Treasure in old homes | Living

I’ve always wondered if walls really could talk, what my 90-year-old house might have to say.

Over the years we have had to renovate and restore many things in our home. Some projects were not so bad, while others probably left my home wanting to thank me for giving it a makeover.One of those times was when I stripped wallpaper from the half bath. Seven layers later, I could actually pinpoint each decade just from the wallpaper prints. The ’70s look was not a pleasant one.

Fort Wayne’s neighborhoods are filled with historic homes whose walls can tell some interesting stories. And it’s not only the walls, but the items that make a home, well, a home. Staircases that have been walked by generations of residents. Oak entryways or heavy wooden doors that have been entered or exited hundreds of times. Ornate fixtures or handcrafted pieces that have seen special events and family memories.

Chuck Springer makes it his business to know about these items. Inside his business at 1514 St. Joseph Blvd. are hundreds of years of history waiting to be explored and reused again.

Springer and his wife, Lyndsey, own Reclaimed Fort Wayne. It is a new name and new location for what was the Wood Shack, which was founded as an architectural salvage company many years ago. Now the Springers are continuing the saving and preserving of pieces and parts of the past.

Springer says the opportunity to take over the Wood Shack fell into the couple’s lap. He was working full time at a bank and found out that the building that contained the Wood Shack had been bought and there were plans for other uses for the space. The Springers were able to buy the contents inside the Wood Shack and began their own expansion

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Museum renovation aims to create treasure trove

HARLINGEN — For decades, the two old buildings formed the Harlingen Historical Museum, standing along the courtyard of the Harlingen Arts and Heritage Museum.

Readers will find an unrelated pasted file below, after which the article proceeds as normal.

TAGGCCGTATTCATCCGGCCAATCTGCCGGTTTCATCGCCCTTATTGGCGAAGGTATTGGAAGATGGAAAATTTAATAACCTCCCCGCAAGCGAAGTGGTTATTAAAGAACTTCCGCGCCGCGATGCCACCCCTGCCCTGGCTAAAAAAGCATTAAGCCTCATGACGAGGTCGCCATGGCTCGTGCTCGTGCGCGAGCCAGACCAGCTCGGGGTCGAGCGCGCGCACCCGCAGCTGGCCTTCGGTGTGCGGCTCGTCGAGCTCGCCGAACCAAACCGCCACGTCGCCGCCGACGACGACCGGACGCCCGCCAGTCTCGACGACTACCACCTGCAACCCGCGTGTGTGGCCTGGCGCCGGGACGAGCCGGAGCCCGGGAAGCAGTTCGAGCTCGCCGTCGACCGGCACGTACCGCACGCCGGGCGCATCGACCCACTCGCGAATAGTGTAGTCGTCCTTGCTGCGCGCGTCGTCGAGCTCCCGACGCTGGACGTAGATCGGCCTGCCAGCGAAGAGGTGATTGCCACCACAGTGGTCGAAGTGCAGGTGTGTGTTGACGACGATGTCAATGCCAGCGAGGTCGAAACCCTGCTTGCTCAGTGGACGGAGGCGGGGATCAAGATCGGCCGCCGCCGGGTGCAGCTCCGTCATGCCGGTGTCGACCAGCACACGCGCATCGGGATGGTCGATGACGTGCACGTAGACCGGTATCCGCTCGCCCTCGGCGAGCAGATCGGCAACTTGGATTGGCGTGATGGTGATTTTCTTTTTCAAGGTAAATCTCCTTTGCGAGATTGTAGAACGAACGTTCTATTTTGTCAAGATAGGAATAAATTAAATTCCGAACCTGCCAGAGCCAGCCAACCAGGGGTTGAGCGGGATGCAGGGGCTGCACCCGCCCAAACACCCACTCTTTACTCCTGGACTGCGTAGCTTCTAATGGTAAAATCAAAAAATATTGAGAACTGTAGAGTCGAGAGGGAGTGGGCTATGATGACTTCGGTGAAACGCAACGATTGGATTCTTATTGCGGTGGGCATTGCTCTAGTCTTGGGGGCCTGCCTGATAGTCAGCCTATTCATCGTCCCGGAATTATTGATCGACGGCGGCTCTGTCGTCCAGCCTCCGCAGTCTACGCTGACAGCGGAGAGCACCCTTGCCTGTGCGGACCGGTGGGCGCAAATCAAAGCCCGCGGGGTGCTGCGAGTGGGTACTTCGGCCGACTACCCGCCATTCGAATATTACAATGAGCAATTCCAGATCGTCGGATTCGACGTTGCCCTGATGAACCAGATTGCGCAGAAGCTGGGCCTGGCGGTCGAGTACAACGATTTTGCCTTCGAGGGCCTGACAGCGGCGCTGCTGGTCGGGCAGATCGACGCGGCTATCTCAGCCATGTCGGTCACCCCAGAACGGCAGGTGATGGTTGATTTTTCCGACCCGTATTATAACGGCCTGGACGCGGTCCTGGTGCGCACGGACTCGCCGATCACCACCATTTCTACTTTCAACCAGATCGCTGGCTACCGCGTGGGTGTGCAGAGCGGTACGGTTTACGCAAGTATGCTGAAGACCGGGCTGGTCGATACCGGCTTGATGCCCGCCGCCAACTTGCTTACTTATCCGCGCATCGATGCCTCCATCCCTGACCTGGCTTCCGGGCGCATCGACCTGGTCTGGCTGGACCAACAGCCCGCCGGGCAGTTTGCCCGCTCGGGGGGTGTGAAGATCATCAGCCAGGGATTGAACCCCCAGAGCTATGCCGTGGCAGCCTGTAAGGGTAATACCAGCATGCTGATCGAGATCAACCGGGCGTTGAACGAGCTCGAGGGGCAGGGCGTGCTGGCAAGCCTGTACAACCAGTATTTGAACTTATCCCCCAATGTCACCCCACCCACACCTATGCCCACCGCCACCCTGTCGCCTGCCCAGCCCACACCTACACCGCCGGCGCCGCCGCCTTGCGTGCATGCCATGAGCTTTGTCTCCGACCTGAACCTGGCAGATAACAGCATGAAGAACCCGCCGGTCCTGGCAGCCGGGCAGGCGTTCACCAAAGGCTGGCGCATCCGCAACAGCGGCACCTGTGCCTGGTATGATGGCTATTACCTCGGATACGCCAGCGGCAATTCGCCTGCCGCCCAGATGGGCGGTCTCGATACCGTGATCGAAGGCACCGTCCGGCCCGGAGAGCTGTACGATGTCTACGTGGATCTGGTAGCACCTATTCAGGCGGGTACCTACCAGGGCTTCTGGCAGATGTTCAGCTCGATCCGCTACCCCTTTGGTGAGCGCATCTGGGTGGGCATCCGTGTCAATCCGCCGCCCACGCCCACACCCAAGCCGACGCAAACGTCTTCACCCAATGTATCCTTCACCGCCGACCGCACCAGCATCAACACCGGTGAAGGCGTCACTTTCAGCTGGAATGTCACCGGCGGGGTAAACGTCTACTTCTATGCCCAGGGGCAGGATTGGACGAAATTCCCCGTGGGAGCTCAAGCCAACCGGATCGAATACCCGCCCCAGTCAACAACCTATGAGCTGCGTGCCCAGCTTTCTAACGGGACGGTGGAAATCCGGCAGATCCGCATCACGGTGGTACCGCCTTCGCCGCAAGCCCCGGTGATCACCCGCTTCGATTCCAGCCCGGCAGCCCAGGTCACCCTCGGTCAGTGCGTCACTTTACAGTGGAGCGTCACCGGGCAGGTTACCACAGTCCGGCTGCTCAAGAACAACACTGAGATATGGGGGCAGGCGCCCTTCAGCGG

Five years ago, city leaders envisioned reviving its exhibits to tell the story of a town that rose from the White Horse Desert.

Now, the money’s rolling out to help preserve parts of the city’s legacy.

The Rio Grande Valley Museum Association has raised $119,900 to complete the five-year renovation of two buildings that once housed the Harlingen Air Base’s police squadron and brig.

The project includes upgrading exhibits to tell the story of the city’s evolution from a rough-and-tumble railroad stop to an agricultural center, Joel Humphries, the city’s arts and entertainment director, said yesterday.

As part of the project, the city will recognize the residents whose donations will help turn a vision into a historical treasure trove.

“The idea is to completely revamp all the exhibits to make them more pertinent to people today — for young people to relate,” Humphries said. “Our goal is to tell our story of Harlingen and the surrounding area — to tell it in a more compelling way.”

Exhibits will showcase the city’s development from a railroad stop known as Six Shooter Junction to its role as home of the Harlingen Air Base, which closed in 1962.

“This will focus on the history of the area,” Humphries said. “As you’re guided through, you’ll see the area before it was developed, through the history of commercial agriculture to the influence of the military.”

Donors’ mural

The $300,000 project includes the creation of a mural that will honor the donors committed to preserving the city’s rich history.

The 8-foot by 20-foot mural will stand in front of the buildings featuring donors’ names engraved on acrylic plaques in the form of

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